Lady Margaret Thatcher October 13 1925-April 8, 2013.
I was sorry to hear today of the death of the great Margaret Thatcher, a woman who led Britain out of its labor-oriented, 1930s-style past and prepared it to meet the challenges of the twenty-first century.
There was none of this "leading from behind" nonsense with Prime Minster Thatcher, the longest-serving British Prime Minster of the twenthieth century and the only woman to serve in that office. She was out there on the leading edge taking positions she believed in. Her country is the better for it.
President Ronald Reagan and his friend and ally PM Margaret Thatcher, with Nancy Reagan and Denis Thatcher.
As a young reporter in Washington D.C. I covered, or tried to cover, what became one of the most important events of her term as Prime Minister--the Falklands War. Since we, in Washington, weren't anywhere near the Falklands, we did our live reports night after night from in front of the British Embassy, the largest such diplomatic institution in Washington.
My father followed the war with a great deal of interest, since, during the Falklands War, the RAF used Wideawake Field on Ascension Island as its air base. My father served with the U.S. Army's 38th Engineers on Ascension during World War II and it was his unit that blasted Wideawake Field out of volcanic rock. He had been organizing a fortieth anniversary of the field and a reunion of his unit to take place on Ascension--and it had to be postponed due to the war.
The war was not a made-for-television story. Ships leaving Portsmouth in the United Kingdom early that April in 1982, took almost three weeks to reach the Falklands. During those weeks of coverage of British ships doing nothing but steaming across the Atlantic, I remember my news producer saying with a great sigh one day: "I am so bored with this story. I am so over the Falklands. Nothing ever happens!"
And so it goes (as Linda Ellerbee used to say) in television news.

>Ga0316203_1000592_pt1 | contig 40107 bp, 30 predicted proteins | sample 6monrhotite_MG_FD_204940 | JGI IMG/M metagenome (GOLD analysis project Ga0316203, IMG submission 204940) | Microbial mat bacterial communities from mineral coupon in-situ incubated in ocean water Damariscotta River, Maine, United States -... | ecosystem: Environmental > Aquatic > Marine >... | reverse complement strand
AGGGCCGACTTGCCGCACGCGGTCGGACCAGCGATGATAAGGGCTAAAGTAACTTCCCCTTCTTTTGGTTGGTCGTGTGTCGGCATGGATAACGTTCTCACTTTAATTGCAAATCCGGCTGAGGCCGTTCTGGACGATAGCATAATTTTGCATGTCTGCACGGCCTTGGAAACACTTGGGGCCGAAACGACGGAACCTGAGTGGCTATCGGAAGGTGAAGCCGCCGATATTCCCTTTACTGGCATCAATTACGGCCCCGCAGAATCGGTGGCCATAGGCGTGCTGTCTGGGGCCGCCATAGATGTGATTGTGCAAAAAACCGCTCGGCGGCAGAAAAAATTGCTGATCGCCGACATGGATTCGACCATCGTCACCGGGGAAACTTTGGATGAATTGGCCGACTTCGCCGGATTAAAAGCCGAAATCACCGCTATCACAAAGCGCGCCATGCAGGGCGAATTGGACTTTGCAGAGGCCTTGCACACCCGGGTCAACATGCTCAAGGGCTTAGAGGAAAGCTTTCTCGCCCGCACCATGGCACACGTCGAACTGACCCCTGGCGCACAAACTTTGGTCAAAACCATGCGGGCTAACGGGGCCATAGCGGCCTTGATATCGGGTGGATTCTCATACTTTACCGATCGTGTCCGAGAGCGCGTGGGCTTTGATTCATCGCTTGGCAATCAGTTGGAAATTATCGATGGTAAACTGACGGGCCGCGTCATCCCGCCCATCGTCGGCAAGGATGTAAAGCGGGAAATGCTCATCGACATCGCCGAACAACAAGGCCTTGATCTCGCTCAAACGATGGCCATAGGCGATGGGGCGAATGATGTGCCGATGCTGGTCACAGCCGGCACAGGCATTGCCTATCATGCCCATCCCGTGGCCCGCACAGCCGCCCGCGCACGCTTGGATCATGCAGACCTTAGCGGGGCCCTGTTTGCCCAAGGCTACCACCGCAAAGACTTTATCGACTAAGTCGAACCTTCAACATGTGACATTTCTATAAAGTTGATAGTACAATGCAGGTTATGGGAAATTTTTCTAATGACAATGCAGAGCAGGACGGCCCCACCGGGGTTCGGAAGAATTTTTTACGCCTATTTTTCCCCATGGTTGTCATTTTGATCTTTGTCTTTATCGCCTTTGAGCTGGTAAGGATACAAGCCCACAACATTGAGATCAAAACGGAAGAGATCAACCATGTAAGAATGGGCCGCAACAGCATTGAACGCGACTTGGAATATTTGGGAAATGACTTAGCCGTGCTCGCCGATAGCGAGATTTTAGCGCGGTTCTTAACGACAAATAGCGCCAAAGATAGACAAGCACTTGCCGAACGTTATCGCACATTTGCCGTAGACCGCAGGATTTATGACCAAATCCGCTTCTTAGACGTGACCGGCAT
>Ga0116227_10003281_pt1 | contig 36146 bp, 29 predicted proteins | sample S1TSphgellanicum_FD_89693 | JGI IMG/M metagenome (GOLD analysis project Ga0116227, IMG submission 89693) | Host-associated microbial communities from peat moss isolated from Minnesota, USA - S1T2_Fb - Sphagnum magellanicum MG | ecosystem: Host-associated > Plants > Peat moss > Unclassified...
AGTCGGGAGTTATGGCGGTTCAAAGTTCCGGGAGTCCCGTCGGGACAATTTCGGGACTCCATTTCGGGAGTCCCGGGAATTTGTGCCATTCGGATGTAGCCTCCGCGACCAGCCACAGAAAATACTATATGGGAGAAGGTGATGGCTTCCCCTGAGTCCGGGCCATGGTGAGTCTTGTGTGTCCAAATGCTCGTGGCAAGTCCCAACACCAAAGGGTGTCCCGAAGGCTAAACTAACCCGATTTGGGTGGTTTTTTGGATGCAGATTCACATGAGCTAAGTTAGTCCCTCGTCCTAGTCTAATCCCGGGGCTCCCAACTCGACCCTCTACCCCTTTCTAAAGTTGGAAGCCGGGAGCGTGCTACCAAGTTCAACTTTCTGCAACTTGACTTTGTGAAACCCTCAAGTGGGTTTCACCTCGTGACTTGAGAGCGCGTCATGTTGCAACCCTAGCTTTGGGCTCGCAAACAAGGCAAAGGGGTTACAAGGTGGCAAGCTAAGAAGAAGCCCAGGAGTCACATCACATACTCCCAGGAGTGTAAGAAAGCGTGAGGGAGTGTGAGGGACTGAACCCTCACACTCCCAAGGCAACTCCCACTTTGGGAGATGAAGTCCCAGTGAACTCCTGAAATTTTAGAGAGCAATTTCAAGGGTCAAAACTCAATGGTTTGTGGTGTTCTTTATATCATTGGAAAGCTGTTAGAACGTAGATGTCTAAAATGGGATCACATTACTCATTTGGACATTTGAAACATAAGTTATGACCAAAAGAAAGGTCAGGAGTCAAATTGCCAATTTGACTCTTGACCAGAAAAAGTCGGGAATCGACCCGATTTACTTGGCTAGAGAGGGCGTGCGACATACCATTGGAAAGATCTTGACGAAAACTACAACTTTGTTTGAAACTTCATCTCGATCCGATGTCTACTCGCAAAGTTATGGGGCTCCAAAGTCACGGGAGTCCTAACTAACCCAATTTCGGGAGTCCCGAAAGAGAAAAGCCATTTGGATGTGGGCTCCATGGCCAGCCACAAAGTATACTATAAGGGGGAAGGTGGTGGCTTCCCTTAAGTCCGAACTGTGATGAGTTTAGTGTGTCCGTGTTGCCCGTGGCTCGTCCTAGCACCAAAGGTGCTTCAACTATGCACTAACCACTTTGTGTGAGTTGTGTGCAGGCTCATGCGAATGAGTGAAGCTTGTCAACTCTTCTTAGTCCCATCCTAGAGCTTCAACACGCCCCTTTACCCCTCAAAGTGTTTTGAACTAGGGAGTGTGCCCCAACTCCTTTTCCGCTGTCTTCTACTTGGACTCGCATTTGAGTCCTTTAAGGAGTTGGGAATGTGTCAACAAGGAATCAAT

There were eventually a few violent battles and the islands were retaken. It was the first time since World War II a Western power had stood up for itself and walked away a winner. Mrs. Thatcher's popularity soared.
She turned out to be prescient on several other points as well: she was reluctant to make Britain's economy subservient to Europe's as a full partner in the European Union. Britain, at least, was able to hang on to the British Pound Sterling, something her nation is thanking her for today.
By joining with Reagan and the U.S. in facing up to the Soviet Union and exposing it as a failed state with nothing but bad intentions she helped bring about an end to the costly and dangerous Cold War. And, by privatizing many of the government-owned industries in Britain, she enabled her nation to get on its economic feet again and rejoin the world of free enterprise.
She seems to have broken just about every stereotype there is. She was feminine and womanly and wore beautiful clothes, and was still able to be so tough that one Soviet wag dubbed her the "Iron Lady." In a world in which the Left often seems to own women's issues, the most powerful woman of her time was a woman of the Right. In her nation of class distinctions and male primogeniture, it took a woman raised above a grocery shop to put the Great back in Britain.
She was rewarded with a life peerage and became Baroness Thatcher of Kesteven. But better than that she became the first living British Prime Minsiter to be honored with a statue in the House of Parliament. They placed hers near the statue of her hero Winston Churchill. And though she said she would have preferred it be of iron, she admitted the bronze was just fine.
Margaret Thatcher, a great lady. May she rest in peace.
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